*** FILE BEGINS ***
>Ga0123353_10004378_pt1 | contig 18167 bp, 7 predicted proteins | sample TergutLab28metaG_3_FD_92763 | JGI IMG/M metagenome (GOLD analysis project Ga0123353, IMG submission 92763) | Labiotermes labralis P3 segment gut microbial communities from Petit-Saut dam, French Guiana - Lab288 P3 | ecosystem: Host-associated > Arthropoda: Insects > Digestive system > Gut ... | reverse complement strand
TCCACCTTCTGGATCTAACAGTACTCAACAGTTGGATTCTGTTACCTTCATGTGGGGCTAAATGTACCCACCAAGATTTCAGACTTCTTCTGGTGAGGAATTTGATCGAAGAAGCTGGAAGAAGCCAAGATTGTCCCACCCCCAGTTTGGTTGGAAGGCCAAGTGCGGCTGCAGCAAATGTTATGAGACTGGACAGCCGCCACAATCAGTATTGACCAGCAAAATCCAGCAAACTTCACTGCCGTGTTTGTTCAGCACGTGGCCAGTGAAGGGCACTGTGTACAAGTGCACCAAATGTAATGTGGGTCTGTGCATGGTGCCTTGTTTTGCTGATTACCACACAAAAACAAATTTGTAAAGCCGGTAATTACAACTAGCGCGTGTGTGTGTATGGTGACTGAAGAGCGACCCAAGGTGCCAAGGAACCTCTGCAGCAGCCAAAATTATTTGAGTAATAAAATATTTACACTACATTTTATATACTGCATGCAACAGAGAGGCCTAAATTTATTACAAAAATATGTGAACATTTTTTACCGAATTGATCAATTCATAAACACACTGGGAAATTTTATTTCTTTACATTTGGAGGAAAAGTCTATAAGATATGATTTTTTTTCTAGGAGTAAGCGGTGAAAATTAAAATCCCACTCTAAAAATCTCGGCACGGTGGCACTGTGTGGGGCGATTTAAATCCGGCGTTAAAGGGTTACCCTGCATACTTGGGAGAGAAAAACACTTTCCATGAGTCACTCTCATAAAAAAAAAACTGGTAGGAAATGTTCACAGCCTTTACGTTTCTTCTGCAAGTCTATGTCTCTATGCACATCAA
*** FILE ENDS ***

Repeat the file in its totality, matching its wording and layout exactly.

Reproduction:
>Ga0123353_10004378_pt1 | contig 18167 bp, 7 predicted proteins | sample TergutLab28metaG_3_FD_92763 | JGI IMG/M metagenome (GOLD analysis project Ga0123353, IMG submission 92763) | Labiotermes labralis P3 segment gut microbial communities from Petit-Saut dam, French Guiana - Lab288 P3 | ecosystem: Host-associated > Arthropoda: Insects > Digestive system > Gut ... | reverse complement strand
TCCACCTTCTGGATCTAACAGTACTCAACAGTTGGATTCTGTTACCTTCATGTGGGGCTAAATGTACCCACCAAGATTTCAGACTTCTTCTGGTGAGGAATTTGATCGAAGAAGCTGGAAGAAGCCAAGATTGTCCCACCCCCAGTTTGGTTGGAAGGCCAAGTGCGGCTGCAGCAAATGTTATGAGACTGGACAGCCGCCACAATCAGTATTGACCAGCAAAATCCAGCAAACTTCACTGCCGTGTTTGTTCAGCACGTGGCCAGTGAAGGGCACTGTGTACAAGTGCACCAAATGTAATGTGGGTCTGTGCATGGTGCCTTGTTTTGCTGATTACCACACAAAAACAAATTTGTAAAGCCGGTAATTACAACTAGCGCGTGTGTGTGTATGGTGACTGAAGAGCGACCCAAGGTGCCAAGGAACCTCTGCAGCAGCCAAAATTATTTGAGTAATAAAATATTTACACTACATTTTATATACTGCATGCAACAGAGAGGCCTAAATTTATTACAAAAATATGTGAACATTTTTTACCGAATTGATCAATTCATAAACACACTGGGAAATTTTATTTCTTTACATTTGGAGGAAAAGTCTATAAGATATGATTTTTTTTCTAGGAGTAAGCGGTGAAAATTAAAATCCCACTCTAAAAATCTCGGCACGGTGGCACTGTGTGGGGCGATTTAAATCCGGCGTTAAAGGGTTACCCTGCATACTTGGGAGAGAAAAACACTTTCCATGAGTCACTCTCATAAAAAAAAAACTGGTAGGAAATGTTCACAGCCTTTACGTTTCTTCTGCAAGTCTATGTCTCTATGCACATCAA